Lake Superior used to freeze shore-to-shore in many winters. In the last 30 years the ice cover has reduced by 50 to 80 percent. (Bigstockphoto.com)
In the last 30 years Lake Superior, one of the largest deepest and coldest fresh water lakes in the world, has warmed nearly six degrees Fahrenheit. The increased temperature is a boon to some fish species, such as the highly prized walleye, but warmer water also boosts numbers of invasive species like the sea lamprey. Host Steve Curwood hears more from Jim Kitchell from the University of Wisconsin.
CURWOOD: It's Living on Earth, I'm Steve Curwood.
[INSTRUMENTAL FROM “THE WRECK OF THE EDMUND FITZGERALD”]
CURWOOD: The song "the Wreck of the Edmund Fitzgerald" tells the tale of a cargo ship that met bad weather on the biggest of the Great Lakes - Lake Superior. The boat capsized and killed all 29 of the crew on board.
[LYRICS: The legend lives on from the Chippewa on down
Of the big lake they call Gitche Gumee
The lake, it is said, never gives up her dead
When the skies of November turn gloomy...]
CURWOOD: “Gitche Gumee” is the Ojibwe tribal name for what we call Lake Superior. It means "big water" - a perfect name for what is, by surface area, the largest fresh water lake in the world. It’s also the deepest and coldest of the Great Lakes, but James Kitchell, an emeritus professor at the University of Wisconsin in Madison, says that’s changing.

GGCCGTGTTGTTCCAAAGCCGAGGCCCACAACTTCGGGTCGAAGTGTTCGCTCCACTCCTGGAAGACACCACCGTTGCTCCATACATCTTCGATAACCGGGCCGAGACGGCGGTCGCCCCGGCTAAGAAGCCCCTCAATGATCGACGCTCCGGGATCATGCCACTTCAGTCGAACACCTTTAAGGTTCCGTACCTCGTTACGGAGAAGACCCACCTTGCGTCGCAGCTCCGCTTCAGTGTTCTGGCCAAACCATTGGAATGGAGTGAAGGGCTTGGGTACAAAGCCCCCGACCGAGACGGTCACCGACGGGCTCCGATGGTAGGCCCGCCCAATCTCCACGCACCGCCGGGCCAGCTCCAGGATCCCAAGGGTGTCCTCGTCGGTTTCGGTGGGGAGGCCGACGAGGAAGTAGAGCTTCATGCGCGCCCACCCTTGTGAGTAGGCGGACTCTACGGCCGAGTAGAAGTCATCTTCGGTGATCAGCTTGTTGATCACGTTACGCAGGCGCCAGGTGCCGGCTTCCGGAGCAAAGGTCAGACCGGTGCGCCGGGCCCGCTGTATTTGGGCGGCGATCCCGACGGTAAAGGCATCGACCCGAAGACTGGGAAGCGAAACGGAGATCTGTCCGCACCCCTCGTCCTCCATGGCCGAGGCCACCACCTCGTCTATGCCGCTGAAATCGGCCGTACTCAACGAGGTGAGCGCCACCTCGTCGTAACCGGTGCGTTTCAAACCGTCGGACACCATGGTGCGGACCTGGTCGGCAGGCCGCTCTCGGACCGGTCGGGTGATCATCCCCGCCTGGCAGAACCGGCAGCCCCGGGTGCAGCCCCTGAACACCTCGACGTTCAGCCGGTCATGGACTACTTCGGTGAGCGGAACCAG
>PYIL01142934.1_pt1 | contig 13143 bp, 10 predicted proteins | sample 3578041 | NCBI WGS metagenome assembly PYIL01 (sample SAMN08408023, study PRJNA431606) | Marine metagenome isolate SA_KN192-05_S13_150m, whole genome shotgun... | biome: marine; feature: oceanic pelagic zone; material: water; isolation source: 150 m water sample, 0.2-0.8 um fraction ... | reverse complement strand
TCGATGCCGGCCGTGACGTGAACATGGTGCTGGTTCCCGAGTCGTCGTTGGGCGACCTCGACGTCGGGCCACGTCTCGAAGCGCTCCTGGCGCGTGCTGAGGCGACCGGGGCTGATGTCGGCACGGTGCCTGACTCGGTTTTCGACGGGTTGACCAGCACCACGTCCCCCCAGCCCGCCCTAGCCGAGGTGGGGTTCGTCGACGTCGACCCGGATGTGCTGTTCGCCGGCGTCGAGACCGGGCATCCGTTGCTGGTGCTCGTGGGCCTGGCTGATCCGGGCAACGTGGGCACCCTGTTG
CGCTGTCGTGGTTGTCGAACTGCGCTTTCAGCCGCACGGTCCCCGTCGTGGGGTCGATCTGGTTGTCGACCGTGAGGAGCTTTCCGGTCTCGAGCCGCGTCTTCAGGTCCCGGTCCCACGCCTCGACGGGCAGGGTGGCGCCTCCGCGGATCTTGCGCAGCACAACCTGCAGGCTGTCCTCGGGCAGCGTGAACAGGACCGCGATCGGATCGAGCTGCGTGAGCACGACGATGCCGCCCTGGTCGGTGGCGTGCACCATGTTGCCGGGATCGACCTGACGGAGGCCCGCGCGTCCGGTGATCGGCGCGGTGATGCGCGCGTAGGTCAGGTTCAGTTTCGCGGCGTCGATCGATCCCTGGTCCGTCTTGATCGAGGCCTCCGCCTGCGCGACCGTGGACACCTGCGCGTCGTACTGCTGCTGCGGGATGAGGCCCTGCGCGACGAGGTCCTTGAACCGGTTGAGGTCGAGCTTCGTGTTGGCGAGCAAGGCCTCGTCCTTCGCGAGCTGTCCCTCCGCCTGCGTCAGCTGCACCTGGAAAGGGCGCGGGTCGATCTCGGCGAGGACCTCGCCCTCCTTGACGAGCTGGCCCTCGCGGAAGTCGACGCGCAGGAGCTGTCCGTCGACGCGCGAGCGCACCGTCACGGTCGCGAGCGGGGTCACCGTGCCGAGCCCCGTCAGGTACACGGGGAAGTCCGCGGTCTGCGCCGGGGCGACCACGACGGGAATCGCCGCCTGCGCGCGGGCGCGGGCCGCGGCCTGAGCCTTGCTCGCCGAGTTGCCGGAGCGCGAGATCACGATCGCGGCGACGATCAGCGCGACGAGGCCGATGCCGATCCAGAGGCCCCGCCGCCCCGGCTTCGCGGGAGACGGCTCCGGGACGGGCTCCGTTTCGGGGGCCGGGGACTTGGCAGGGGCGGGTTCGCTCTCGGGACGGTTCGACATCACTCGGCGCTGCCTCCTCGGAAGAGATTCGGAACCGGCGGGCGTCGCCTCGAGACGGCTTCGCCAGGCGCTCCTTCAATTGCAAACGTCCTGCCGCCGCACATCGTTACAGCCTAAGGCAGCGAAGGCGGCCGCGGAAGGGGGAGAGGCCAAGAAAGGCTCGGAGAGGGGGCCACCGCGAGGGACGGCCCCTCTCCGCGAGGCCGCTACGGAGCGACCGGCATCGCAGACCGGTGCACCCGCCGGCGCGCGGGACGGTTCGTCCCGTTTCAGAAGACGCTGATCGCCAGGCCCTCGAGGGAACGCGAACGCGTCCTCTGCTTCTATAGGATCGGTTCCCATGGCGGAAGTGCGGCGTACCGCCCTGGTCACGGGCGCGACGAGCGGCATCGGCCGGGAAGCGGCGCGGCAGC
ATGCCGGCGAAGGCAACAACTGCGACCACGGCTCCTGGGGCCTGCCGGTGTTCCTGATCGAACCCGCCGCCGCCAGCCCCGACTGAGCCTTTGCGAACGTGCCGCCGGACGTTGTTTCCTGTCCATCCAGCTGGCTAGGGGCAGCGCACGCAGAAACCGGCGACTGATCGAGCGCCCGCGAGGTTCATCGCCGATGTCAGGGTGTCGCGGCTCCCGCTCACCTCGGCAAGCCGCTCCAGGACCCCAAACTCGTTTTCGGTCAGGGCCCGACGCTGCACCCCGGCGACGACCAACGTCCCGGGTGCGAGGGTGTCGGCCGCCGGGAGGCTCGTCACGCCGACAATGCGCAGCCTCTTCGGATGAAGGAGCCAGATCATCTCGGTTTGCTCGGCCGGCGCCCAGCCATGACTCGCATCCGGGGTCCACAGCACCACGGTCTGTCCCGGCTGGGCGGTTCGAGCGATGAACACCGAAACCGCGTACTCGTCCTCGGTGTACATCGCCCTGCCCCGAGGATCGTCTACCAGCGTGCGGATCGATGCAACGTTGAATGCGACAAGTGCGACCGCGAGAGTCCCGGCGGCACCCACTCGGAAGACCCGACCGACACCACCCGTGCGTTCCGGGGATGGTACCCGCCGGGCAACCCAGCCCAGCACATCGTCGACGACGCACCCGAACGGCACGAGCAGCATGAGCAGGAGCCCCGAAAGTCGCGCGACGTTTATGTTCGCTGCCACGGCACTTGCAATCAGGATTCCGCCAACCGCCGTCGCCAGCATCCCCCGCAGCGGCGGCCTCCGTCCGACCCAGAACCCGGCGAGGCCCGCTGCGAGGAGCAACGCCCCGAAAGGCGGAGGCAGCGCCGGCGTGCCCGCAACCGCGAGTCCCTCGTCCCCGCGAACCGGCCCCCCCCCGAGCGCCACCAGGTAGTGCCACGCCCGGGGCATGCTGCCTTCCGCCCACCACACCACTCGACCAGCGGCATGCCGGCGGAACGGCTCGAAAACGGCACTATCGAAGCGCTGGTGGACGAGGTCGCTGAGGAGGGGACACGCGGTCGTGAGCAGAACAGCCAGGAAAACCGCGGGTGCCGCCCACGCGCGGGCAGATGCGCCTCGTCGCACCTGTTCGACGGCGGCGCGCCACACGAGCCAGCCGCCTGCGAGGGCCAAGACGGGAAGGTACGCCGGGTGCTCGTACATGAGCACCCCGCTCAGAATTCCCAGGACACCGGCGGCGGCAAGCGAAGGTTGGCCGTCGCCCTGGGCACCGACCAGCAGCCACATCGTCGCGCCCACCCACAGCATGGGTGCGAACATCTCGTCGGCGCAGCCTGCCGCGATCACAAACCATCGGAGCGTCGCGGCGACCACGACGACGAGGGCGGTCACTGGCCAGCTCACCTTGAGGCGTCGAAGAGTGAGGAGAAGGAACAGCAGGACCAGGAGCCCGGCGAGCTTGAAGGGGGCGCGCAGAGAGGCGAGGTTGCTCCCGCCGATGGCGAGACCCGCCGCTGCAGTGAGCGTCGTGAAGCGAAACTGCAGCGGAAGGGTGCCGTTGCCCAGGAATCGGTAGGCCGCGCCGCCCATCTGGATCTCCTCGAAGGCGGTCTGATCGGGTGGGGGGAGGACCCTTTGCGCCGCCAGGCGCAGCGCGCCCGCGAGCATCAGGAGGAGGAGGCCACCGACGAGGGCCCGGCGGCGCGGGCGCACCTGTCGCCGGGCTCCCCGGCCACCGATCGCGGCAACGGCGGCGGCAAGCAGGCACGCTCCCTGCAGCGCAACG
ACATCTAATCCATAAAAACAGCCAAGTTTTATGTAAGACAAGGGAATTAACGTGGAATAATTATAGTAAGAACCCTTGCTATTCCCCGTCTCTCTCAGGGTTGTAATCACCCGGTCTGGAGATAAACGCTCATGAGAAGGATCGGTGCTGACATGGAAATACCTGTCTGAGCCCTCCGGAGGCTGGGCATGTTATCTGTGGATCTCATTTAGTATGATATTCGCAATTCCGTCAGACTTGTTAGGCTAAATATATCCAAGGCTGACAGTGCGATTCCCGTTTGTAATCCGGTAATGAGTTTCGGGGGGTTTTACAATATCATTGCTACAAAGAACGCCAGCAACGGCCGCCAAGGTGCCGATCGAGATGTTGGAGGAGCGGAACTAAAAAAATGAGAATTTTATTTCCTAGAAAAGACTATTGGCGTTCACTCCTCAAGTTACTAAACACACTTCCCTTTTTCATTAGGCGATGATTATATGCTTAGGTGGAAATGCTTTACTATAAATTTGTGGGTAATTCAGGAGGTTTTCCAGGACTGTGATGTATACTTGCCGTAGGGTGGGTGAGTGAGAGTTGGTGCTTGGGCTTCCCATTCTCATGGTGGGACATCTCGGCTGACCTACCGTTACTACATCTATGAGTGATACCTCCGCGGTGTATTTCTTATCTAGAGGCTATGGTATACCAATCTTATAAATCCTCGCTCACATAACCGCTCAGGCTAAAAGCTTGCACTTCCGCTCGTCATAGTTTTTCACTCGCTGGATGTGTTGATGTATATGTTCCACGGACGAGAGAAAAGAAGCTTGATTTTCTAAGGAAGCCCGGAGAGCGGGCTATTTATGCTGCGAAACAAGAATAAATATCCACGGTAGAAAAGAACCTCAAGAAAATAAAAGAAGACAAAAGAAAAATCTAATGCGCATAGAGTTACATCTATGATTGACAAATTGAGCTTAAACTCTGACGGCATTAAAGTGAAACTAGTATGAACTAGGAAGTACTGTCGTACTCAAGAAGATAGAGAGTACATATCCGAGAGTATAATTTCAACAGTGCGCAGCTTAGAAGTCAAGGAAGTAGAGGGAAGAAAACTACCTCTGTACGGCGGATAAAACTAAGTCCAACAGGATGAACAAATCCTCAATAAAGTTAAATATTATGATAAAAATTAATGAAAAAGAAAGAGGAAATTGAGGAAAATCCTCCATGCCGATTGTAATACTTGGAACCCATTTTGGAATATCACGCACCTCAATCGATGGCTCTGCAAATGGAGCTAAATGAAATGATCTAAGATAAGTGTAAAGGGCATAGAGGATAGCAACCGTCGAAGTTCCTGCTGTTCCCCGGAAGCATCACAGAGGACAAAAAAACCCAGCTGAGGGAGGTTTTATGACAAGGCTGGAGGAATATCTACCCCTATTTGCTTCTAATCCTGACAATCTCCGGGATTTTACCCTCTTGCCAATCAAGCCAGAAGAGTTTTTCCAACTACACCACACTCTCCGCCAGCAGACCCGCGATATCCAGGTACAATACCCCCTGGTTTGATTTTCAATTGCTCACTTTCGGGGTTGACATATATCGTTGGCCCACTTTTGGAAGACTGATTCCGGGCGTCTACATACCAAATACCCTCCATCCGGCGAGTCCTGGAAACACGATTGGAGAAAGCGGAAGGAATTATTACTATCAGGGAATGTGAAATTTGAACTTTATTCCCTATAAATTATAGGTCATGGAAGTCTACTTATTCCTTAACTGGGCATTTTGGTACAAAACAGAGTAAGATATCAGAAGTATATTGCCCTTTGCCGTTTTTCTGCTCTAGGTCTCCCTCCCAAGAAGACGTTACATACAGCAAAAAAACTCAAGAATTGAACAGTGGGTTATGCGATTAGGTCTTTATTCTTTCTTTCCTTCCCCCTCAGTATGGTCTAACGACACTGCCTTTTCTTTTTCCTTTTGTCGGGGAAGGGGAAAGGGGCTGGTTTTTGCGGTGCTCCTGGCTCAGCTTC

KITCHELL: Lake Superior is warming faster than any of the other Great Lakes. In fact, it’s warming faster than any lake on the planet. The lake itself, in the past three decades, has warmed three degrees centigrade, which in round numbers would mean six degrees Fahrenheit. And it’s warming at a rate that actually exceeds the melting rate of the ice caps in the Antarctic and the Arctic oceans.